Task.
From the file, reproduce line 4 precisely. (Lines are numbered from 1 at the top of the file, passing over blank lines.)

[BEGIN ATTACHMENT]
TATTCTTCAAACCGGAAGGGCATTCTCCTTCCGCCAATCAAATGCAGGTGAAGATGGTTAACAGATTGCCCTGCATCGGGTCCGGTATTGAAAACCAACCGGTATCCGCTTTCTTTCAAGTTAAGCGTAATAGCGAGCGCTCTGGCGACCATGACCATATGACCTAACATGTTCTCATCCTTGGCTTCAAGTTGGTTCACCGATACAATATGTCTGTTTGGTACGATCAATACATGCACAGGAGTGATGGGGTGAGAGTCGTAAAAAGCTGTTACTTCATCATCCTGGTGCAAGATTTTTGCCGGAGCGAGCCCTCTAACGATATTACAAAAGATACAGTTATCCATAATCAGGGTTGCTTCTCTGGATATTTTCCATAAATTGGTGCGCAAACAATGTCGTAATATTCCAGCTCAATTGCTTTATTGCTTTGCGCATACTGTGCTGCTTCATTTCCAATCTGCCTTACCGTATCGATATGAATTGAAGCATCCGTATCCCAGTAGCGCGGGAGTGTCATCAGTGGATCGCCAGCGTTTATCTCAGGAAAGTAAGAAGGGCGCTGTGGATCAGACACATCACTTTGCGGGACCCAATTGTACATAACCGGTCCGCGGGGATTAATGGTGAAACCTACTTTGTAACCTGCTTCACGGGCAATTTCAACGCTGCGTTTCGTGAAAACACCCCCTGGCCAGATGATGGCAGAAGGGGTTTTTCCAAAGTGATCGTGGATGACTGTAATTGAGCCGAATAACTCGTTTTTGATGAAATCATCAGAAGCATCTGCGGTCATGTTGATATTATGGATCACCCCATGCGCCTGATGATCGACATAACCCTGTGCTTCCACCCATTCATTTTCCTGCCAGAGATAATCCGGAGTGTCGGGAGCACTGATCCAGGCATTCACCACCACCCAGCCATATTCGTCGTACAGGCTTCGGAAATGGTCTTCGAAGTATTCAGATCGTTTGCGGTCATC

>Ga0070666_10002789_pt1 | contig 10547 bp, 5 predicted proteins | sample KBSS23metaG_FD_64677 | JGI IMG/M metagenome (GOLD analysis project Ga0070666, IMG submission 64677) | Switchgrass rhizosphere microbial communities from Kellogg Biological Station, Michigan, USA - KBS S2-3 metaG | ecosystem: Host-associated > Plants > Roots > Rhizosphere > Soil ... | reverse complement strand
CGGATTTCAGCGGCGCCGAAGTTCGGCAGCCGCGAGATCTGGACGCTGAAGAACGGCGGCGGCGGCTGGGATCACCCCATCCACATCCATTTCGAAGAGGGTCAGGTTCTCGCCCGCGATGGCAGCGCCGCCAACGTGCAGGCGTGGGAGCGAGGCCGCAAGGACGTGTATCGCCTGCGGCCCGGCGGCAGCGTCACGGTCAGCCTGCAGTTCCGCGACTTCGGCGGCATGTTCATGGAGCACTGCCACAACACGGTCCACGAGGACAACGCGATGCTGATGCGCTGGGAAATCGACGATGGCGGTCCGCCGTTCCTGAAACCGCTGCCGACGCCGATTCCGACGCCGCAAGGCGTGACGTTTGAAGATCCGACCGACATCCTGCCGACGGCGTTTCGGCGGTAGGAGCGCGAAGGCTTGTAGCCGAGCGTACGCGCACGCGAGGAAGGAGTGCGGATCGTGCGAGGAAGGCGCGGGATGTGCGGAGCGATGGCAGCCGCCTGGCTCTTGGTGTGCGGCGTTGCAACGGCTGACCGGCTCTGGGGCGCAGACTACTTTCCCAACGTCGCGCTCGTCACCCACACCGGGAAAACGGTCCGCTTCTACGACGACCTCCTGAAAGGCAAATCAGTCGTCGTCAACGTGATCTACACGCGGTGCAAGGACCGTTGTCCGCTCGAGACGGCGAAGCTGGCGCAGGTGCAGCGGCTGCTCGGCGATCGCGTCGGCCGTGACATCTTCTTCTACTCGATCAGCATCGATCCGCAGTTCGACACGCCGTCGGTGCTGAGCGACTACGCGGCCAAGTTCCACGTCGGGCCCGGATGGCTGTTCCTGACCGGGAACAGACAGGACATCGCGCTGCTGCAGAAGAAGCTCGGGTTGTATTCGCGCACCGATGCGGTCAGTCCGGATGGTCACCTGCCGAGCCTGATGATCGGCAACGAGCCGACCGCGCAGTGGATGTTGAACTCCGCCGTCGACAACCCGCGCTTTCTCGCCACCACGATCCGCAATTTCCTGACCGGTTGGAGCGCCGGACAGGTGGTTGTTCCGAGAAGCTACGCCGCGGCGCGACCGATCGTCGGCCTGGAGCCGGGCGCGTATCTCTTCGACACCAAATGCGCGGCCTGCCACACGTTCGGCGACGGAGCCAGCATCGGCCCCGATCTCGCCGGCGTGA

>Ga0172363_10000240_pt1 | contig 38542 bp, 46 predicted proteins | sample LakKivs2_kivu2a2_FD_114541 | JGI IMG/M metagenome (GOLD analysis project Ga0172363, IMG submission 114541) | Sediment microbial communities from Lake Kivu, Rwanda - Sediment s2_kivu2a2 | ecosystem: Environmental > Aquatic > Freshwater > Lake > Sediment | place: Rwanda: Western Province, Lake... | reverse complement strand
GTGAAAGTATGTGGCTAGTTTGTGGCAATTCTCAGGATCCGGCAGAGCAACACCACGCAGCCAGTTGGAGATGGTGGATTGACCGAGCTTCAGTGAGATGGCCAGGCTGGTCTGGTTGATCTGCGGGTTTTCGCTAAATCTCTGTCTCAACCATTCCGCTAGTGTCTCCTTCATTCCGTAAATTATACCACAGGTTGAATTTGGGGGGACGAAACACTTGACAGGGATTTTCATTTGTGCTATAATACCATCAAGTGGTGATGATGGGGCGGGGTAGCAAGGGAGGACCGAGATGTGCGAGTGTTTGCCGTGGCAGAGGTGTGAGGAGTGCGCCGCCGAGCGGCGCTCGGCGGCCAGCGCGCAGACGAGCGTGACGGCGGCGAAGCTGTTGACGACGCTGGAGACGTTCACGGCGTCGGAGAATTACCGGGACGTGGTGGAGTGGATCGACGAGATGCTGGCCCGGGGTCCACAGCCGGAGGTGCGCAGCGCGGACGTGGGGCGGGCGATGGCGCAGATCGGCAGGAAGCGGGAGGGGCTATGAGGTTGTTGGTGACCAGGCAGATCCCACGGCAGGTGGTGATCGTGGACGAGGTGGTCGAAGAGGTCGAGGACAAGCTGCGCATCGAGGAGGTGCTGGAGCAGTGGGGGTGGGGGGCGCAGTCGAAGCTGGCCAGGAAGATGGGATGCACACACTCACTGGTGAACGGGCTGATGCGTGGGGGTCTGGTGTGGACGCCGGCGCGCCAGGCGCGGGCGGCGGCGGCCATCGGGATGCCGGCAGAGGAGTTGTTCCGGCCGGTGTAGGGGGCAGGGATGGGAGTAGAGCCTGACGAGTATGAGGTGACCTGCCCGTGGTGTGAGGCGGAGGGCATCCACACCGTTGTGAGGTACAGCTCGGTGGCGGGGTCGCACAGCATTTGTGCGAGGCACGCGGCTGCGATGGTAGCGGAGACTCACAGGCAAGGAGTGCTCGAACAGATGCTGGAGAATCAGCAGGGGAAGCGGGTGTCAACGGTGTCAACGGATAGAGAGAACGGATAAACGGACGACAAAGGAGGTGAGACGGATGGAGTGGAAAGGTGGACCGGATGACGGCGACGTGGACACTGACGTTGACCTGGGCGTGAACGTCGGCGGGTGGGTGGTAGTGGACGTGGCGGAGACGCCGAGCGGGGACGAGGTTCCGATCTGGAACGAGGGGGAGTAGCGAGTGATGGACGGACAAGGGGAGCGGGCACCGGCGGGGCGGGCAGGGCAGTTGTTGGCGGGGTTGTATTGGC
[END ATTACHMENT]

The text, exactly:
>Ga0172363_10000240_pt1 | contig 38542 bp, 46 predicted proteins | sample LakKivs2_kivu2a2_FD_114541 | JGI IMG/M metagenome (GOLD analysis project Ga0172363, IMG submission 114541) | Sediment microbial communities from Lake Kivu, Rwanda - Sediment s2_kivu2a2 | ecosystem: Environmental > Aquatic > Freshwater > Lake > Sediment | place: Rwanda: Western Province, Lake... | reverse complement strand